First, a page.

Certainly Marxism cannot have anything to do with a primitive and reactionary Russian nationalism, which is more suited to anti-communists than to socialism. But this does not imply, far from it, that the Russian Marxist Left should not play a leading role in the struggle to defend the Russian nation against Western imperialism. After all, was it not Lenin himself, the most internationalist along with Trotsky among the Bolsheviks, who began his article in Izvestia in November 1918 with Nekrasov’s stanza on “Mother Russia”:

Thou art so pitiful,

Poor, and so sorrowful,

Yet of great treasure full,

Mighty, all-powerful,

Russia, my Mother! (

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Lenin wrote that article to prevent the people of Petrograd from being discouraged by the decision to move the government to Moscow for security reasons, the fear of the German Armey. If the horizon of the Bolsheviks was the whole of humanity, if they believed that only in such a context did their struggle have meaning, they nevertheless did not forget and they could not forget that their roots and direct field of action were inevitably in the nations of the Russian Empire in which they acted and from which they themselves emerged, the peoples and nations whose historical needs they sought to express.  

Of course, it takes a great deal of art and deep thinking and a great deal of dedication to the cause, as well as the ability to move from the general to the specific, if one is to found on the basis of national realities an effective policy that would claim “hegemony”, but would also, eventually, “dialectically” overcome those very same national realities, avoiding both underestimating nationalism and submitting to it. 

Aleksandr kept thinking all these matters, giving me the impression that he was struggling with the question of what the correct attitude towards nationalism in general and Russian nationalism in particular should be, a question which caused a lot of quarrels among his friends; he seemed to be asking us foreigners for help and for political-theoretical elaborations on this great question of the relationship between the Nation and the Left. This was both possible and necessary; unfortunately we have not been up to it. 

The Western Left 

It was likewise unfortunate that, as the USSR was collapsing and “globalization” was rising, most of the European radical left adopted a very hostile attitude towards the phenomenon of the nation in general, without making necessary distinctions, and actually subscribing to the ideology of bourgeois globalization and big, globalized Capital. It is indeed an irony of history that at least some of its currents (as well as what remained of the old pro-Soviet western CPs), following the imperialist line and propaganda, in the period after 1991, very often ended up allying themselves with various totally reactionary nationalisms attached to NATO, imperialism and even fascism. Typical cases are the Croatian, Albanian and Ukrainian nationalisms, which used, not coincidentally, the symbols of the Ustashi, the Albanian allies of fascism and Stepan Bandera. Others saw the dissolution of the Soviet Union, i.e. the most important achievement of the world workers’ movement, as a positive thing. Positions like these caused very strong conflicts among Western Marxist revolutionaries. I remember Pablo (Michael Raptis) describing the role of Mikhail Gorbachev as noxious, in response to a programmatic text for the 4th International by the very great economist, but not so great a politician, I am afraid, Ernest Mandel, who hailed the contribution of the last Soviet leader. An experienced revolutionary, of action and not just of theory, Pablo was sceptical from very early on about the direction perestroika was taking, the way Gorbachev was handling the issue of religion, and he opposed the legalization of multipartism, believing the it should be limited to the parties accepting the Soviet social regime, socialism, and would not aim to restore capitalism.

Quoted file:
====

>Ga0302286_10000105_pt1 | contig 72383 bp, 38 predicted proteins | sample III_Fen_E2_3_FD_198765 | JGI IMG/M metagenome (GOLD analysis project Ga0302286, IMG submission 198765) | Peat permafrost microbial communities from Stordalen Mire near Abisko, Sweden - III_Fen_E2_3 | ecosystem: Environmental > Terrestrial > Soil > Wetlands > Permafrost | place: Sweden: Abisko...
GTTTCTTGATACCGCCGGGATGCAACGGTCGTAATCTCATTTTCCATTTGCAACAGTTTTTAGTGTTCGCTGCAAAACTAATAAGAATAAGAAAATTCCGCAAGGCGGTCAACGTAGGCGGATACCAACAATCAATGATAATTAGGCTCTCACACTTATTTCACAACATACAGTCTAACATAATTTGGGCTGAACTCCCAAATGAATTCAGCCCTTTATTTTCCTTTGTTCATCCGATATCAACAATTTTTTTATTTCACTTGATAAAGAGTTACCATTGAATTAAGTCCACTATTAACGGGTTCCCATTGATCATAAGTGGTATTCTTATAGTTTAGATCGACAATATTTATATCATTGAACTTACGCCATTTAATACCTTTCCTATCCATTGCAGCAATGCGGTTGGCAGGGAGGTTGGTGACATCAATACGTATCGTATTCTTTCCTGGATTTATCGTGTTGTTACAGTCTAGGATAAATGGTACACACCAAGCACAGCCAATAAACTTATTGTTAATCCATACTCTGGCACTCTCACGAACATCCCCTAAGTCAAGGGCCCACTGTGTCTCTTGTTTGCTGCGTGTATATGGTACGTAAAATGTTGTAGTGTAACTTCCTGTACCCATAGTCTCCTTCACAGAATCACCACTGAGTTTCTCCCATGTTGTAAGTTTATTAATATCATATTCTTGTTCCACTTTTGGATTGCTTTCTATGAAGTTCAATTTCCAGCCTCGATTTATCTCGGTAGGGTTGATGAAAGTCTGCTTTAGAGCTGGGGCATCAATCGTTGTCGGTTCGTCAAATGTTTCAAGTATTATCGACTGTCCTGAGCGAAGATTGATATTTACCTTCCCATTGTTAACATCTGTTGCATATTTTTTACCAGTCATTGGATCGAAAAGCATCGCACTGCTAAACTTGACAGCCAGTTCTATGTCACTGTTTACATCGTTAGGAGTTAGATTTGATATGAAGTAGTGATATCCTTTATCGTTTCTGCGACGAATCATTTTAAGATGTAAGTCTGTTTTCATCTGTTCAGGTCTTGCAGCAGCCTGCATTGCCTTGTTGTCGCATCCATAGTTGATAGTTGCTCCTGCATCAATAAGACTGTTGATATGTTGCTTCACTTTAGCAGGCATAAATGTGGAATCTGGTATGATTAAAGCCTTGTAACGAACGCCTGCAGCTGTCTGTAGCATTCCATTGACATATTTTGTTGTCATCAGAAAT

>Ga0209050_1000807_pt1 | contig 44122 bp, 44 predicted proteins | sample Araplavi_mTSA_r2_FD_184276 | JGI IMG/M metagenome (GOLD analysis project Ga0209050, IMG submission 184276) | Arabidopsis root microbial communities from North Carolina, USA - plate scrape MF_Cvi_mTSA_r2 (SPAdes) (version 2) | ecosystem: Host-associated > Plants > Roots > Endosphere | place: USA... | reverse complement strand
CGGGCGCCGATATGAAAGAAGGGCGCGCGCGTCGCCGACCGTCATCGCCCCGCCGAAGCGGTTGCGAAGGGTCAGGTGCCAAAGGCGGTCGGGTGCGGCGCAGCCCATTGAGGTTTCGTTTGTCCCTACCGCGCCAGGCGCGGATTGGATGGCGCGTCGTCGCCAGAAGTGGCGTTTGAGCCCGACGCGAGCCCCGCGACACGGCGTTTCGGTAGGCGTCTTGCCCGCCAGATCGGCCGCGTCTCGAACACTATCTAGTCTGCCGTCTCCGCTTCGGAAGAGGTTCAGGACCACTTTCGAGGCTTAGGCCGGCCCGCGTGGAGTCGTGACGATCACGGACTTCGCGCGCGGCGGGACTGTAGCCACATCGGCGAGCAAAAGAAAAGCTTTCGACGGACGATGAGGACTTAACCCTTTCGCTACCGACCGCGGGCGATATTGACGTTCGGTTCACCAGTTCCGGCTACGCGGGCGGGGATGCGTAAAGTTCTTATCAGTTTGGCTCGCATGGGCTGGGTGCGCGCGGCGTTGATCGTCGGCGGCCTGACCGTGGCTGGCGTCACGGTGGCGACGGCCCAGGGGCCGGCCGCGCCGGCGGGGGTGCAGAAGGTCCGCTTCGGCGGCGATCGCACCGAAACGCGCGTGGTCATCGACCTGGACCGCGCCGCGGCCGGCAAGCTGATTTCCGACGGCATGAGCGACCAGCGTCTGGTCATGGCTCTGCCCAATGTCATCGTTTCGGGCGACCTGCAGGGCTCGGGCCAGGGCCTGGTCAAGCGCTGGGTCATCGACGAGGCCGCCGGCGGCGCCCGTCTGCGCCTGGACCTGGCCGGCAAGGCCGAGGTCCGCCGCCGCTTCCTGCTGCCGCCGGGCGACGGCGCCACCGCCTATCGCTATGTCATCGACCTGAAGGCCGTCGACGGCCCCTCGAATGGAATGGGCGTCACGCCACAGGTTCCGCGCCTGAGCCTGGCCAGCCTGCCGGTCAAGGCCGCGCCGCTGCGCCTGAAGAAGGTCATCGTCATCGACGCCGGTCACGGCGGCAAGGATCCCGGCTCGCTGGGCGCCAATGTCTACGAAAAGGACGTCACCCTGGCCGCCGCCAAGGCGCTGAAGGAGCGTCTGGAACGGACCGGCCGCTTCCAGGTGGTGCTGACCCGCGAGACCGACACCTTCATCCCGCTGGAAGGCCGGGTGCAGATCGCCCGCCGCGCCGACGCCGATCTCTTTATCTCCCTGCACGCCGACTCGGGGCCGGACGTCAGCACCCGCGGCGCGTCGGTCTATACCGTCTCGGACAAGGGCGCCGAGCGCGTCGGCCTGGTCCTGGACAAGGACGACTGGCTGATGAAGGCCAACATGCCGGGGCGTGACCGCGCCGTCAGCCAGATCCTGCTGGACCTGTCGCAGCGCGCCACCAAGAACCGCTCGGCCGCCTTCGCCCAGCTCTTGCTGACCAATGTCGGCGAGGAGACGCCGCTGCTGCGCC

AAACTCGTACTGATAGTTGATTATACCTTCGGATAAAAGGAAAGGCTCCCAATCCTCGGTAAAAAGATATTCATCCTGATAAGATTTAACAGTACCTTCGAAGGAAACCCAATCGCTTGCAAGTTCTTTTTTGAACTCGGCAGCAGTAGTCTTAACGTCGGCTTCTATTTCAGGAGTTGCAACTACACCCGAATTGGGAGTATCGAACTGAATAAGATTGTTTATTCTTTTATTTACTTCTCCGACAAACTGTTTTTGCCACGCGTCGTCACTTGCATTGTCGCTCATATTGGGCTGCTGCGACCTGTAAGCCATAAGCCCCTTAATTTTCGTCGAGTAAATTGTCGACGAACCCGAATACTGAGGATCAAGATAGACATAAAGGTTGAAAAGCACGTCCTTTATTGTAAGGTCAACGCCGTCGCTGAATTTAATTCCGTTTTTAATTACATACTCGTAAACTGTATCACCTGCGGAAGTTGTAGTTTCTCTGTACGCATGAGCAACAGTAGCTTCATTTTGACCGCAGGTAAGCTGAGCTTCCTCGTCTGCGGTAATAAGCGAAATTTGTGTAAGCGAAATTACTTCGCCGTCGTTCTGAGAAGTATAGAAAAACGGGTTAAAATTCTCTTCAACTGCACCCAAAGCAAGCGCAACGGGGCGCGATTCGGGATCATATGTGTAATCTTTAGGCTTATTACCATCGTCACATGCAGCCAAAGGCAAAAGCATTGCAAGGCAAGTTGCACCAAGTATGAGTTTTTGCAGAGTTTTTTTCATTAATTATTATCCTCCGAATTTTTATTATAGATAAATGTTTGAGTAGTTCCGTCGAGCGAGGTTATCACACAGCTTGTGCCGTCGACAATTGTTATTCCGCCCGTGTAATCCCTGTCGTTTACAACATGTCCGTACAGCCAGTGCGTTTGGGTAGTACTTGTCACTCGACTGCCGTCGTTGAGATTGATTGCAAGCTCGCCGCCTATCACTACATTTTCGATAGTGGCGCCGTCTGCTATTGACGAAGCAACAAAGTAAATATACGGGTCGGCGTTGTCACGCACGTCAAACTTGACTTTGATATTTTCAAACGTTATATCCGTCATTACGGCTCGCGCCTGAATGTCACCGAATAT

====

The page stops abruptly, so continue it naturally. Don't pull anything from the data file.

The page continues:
Aleksandr made a major contribution to the formation of two very large Soviet delegations to two conferences organised by Pablo in Athens. The first was a conference on Lenin in 1990 at the Panteion University of Athens, attended by all trends of the Russian intelligentsia. The second was a conference against Bush’s new world order and the sanctions against Serbia, Iraq, Libya and Cuba, which happened to take place a week after Yeltsin bombed the Russian parliament, with representatives from all tendencies of the opposition to Yeltsin. It symbolised in the best possible way the unity between the struggle against the neo-capitalist and pro-American leadership of Russia and US imperialism, which, taking advantage of the Soviet Union succumbing to the Right, was already showing its teeth in Yugoslavia, the Middle East and North Africa, while still aiming to conquer Cuba. 

Aleksandr Buzgalin was a model fighter for democratic socialism and left a powerful legacy for future generations. To conclude this farewell, let me quote the excellent text of the appeal he co-signed with a number of prominent Russian socialist intellectuals on the eve of the 90th anniversary of the October Revolution and which you can read it here